More Multi-Site in Every Ecclesiological Serving (Part 2)
It’s estimated that there are over 2,000 churches in America that employ the multi-site model in some form. What are their reasons for doing so and is there biblical support for this decision?
Browsing through the web for proponents of the multi-site church model reveals a number of arguments in favor of multi-site that are also true of church planting. Indeed the main reason churches decide to multiply sites seems to be to deal with growth. And the multi-site model is often presented as an alternative to church planting. And while I believe the Bible is clear about the necessity to plant churches, in certain instances branching out into multiple campuses may be preferred over planting a new church.
In this post I’ll do my best to avoid arguments that could be used to support both church planting and campus adding and focus instead on those things that are unique to the multi-site model. Each of these arguments seeks to be faithful to the teaching and example found in Scripture.
As I mentioned above, church growth is the main reason churches employ multi-site. Their belief is that opening more campuses or venues provides the best solution when a church begins to stretch its capacity. Alternative solutions include constructing a larger building, adding more services, or planting new churches.
In comparison to constructing a larger building, multi-site can be a more financially responsible decision. This model allows a church to maintain the size of its campus while establishing another campus of similar or smaller size elsewhere. To be sure, this other campus will cost money to obtain, but it may be a better use of resources. As one pastor who employs the multi-site model notes, “[Large auditoriums] are also inefficient uses of space. Large auditoriums (that seat several thousand people) are difficult to use for any other purpose than one weekly assembly of the entire church body.” Instead, smaller buildings can be rented to host a new campus for a fraction of the cost and without dealing with the hassle of construction or the taking on of a mortgage.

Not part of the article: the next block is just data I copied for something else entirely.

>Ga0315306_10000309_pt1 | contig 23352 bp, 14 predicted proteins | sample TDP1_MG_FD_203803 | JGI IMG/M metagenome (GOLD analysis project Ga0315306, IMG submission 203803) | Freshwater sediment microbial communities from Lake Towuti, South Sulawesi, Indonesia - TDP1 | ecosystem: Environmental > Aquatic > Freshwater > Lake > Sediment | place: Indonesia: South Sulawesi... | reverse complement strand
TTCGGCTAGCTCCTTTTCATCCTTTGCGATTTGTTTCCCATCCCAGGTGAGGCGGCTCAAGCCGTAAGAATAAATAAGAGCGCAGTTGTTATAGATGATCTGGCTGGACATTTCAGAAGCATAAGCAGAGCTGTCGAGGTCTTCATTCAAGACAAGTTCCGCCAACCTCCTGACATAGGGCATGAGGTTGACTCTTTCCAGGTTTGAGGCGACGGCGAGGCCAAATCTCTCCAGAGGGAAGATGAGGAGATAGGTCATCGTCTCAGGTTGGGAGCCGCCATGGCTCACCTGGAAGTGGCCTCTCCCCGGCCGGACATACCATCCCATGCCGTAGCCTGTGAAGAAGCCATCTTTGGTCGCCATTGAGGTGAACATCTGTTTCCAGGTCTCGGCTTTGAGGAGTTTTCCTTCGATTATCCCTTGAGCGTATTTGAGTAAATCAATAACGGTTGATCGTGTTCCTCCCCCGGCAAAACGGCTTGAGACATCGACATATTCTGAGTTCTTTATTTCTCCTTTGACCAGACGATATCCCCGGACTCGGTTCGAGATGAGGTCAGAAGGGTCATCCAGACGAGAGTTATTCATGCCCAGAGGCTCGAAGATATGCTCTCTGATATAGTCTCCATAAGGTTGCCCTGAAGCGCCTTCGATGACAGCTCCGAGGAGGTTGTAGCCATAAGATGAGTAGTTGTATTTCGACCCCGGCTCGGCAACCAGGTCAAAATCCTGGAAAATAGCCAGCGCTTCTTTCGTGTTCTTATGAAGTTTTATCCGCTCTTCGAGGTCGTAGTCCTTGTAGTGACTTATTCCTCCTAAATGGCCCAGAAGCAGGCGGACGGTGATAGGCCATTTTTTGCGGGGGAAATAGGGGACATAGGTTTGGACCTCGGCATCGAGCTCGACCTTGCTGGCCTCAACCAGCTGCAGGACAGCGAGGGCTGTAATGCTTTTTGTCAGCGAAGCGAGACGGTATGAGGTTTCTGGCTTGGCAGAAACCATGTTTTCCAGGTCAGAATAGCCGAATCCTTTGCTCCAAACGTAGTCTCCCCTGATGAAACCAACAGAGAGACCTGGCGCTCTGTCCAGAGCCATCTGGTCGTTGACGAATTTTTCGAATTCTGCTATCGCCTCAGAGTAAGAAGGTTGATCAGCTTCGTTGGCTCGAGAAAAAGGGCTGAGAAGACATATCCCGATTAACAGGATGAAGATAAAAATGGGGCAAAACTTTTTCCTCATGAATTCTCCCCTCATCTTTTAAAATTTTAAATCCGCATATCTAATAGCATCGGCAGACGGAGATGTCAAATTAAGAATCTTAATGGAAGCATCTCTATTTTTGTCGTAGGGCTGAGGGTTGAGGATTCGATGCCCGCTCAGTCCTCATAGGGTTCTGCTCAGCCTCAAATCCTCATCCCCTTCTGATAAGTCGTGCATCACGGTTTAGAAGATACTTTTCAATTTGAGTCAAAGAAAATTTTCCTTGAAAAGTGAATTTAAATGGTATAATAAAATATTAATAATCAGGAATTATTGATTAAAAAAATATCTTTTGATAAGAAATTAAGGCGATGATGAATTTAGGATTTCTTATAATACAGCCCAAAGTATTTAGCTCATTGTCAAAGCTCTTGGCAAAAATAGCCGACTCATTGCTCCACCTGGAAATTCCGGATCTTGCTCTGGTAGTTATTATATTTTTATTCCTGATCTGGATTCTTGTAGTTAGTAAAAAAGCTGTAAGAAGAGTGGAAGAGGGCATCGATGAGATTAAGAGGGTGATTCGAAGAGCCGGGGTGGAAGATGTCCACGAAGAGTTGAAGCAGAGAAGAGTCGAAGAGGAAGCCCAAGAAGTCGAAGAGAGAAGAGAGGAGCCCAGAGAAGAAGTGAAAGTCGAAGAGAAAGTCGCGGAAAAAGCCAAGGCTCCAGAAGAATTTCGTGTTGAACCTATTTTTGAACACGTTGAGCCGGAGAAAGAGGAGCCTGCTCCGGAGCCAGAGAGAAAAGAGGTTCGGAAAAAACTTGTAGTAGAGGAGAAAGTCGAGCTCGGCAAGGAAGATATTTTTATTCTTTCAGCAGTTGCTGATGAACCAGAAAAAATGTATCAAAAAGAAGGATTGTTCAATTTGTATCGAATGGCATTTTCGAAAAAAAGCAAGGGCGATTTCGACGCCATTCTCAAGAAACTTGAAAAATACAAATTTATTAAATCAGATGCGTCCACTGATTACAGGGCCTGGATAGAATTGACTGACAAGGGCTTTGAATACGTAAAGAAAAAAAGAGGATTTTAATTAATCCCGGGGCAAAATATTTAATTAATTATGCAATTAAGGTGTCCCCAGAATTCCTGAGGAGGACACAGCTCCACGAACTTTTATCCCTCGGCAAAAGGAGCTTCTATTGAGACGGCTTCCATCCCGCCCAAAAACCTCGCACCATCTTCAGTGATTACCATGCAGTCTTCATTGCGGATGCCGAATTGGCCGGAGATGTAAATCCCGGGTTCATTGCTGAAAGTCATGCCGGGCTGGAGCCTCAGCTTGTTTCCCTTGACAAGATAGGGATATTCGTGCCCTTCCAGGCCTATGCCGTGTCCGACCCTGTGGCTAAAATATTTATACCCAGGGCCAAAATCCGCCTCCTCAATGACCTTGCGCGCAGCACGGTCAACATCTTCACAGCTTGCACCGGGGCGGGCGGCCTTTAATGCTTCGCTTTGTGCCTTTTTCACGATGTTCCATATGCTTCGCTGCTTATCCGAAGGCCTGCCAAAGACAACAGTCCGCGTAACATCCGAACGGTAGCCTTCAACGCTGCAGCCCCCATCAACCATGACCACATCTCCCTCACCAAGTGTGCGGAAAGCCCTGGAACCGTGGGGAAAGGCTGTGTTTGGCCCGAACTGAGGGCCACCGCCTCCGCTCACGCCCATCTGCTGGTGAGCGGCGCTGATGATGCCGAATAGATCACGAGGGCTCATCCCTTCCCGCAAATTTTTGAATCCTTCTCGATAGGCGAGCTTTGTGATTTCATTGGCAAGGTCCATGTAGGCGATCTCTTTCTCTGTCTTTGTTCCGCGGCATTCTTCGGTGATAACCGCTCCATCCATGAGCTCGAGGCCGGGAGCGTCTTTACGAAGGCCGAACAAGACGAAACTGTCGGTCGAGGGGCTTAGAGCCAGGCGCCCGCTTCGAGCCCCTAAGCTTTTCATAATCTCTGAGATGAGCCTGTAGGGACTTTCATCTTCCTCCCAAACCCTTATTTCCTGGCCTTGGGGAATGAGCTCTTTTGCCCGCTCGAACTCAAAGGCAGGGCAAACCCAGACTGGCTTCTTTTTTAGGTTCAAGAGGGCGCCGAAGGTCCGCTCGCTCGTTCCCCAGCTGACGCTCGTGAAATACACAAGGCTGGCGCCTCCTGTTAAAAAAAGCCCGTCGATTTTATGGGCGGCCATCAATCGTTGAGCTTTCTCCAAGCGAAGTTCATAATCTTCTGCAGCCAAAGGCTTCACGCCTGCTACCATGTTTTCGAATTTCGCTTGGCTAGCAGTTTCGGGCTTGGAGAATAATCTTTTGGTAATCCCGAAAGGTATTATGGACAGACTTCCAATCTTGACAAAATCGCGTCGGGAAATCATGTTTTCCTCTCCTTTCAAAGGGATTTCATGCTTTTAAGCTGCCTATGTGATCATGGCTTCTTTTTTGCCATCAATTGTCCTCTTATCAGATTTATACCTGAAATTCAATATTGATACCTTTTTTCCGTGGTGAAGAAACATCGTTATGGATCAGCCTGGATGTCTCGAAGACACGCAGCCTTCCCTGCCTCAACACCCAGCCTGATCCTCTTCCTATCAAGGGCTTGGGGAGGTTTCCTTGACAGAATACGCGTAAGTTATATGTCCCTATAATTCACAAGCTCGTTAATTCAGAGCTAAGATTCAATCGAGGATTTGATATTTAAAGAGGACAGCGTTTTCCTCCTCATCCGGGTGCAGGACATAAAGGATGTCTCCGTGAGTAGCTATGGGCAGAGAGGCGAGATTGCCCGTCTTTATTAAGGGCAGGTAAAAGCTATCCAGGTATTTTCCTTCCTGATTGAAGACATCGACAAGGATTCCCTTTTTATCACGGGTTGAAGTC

Adding additional worship services is another way to alleviate a crowded auditorium. This is a cost-effective and suitable solution, and indeed, many churches employ this. Many multi-site churches employ this. But for some churches that continue to experience numerical growth, there reaches a limit to the number of services that are feasible. Beyond time and other constraints, preaching at too many services can be quite taxing on a pastor. Oftentimes another solution becomes necessary.
Planting a new church is often considered at this point. Many proponents of multi-site churches will state their affirmation of the necessity to plant churches. Arguments in favor of multi-site are not necessarily arguments against the concept of church planting. But multi-site proponents typically employ church planting for locations that are too far away from the main campus to have any meaningful affiliation with the rest of that body. For locations in close proximity to the main campus, multi-site is desirable for a few reasons: it’s difficult to find enough people willing to leave the parent church to join the plant so that overcrowding is alleviated and the plant has a congregation sufficient to support its needs. Additionally, multi-site churches seek to attract the people in the particular part of town near their local campus. The closer they are to their community, the potentially more effective their evangelism efforts will be (the thought being that it’s easier to witness and minister to the people in one’s own neighborhood). With a church plant, the parent church is probably looking for members who can fill specific roles at the plant and help it get established who may or may not be in close proximity to the new location. Another difficulty in church planting is that it is often pursued in response to large numbers of new believers coming to a church (thus causing the space issues); it is difficult (though admittedly not impossible) to plant a church full of spiritually immature believers. By contrast, launching a new campus lead by the same elders as the main campus and populated by the members in that part of the town helps avoids this issue. In theory, it should be easier to get people in the church to come to the new campus than it would be to get them to join a church plant because there’s the continuity of sitting under the preaching of the same pastors.